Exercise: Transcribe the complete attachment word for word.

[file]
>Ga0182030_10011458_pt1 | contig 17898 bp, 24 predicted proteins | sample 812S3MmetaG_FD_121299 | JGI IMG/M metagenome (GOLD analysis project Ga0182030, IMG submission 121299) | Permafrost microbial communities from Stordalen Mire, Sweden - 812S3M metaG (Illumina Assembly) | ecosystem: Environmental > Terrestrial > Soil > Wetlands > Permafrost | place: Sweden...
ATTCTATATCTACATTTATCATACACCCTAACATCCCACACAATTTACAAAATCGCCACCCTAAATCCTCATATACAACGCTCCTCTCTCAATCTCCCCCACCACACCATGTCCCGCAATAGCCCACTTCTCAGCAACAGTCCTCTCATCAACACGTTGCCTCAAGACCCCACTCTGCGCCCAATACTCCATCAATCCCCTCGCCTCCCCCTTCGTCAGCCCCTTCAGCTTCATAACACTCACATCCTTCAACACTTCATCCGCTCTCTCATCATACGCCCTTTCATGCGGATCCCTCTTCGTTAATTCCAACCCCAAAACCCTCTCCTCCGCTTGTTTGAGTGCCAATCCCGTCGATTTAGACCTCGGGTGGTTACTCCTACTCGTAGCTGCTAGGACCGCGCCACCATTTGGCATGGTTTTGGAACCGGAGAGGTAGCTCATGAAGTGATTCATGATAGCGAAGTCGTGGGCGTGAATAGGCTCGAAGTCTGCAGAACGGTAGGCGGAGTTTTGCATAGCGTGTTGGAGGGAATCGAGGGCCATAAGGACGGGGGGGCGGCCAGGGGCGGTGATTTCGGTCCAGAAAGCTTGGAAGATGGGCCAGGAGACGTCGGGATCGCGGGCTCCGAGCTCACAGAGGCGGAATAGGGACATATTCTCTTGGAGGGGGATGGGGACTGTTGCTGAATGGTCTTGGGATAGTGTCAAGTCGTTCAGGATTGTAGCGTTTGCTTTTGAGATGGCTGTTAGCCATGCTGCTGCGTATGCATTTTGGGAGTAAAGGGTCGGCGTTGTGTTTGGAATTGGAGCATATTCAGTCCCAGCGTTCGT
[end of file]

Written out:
>Ga0182030_10011458_pt1 | contig 17898 bp, 24 predicted proteins | sample 812S3MmetaG_FD_121299 | JGI IMG/M metagenome (GOLD analysis project Ga0182030, IMG submission 121299) | Permafrost microbial communities from Stordalen Mire, Sweden - 812S3M metaG (Illumina Assembly) | ecosystem: Environmental > Terrestrial > Soil > Wetlands > Permafrost | place: Sweden...
ATTCTATATCTACATTTATCATACACCCTAACATCCCACACAATTTACAAAATCGCCACCCTAAATCCTCATATACAACGCTCCTCTCTCAATCTCCCCCACCACACCATGTCCCGCAATAGCCCACTTCTCAGCAACAGTCCTCTCATCAACACGTTGCCTCAAGACCCCACTCTGCGCCCAATACTCCATCAATCCCCTCGCCTCCCCCTTCGTCAGCCCCTTCAGCTTCATAACACTCACATCCTTCAACACTTCATCCGCTCTCTCATCATACGCCCTTTCATGCGGATCCCTCTTCGTTAATTCCAACCCCAAAACCCTCTCCTCCGCTTGTTTGAGTGCCAATCCCGTCGATTTAGACCTCGGGTGGTTACTCCTACTCGTAGCTGCTAGGACCGCGCCACCATTTGGCATGGTTTTGGAACCGGAGAGGTAGCTCATGAAGTGATTCATGATAGCGAAGTCGTGGGCGTGAATAGGCTCGAAGTCTGCAGAACGGTAGGCGGAGTTTTGCATAGCGTGTTGGAGGGAATCGAGGGCCATAAGGACGGGGGGGCGGCCAGGGGCGGTGATTTCGGTCCAGAAAGCTTGGAAGATGGGCCAGGAGACGTCGGGATCGCGGGCTCCGAGCTCACAGAGGCGGAATAGGGACATATTCTCTTGGAGGGGGATGGGGACTGTTGCTGAATGGTCTTGGGATAGTGTCAAGTCGTTCAGGATTGTAGCGTTTGCTTTTGAGATGGCTGTTAGCCATGCTGCTGCGTATGCATTTTGGGAGTAAAGGGTCGGCGTTGTGTTTGGAATTGGAGCATATTCAGTCCCAGCGTTCGT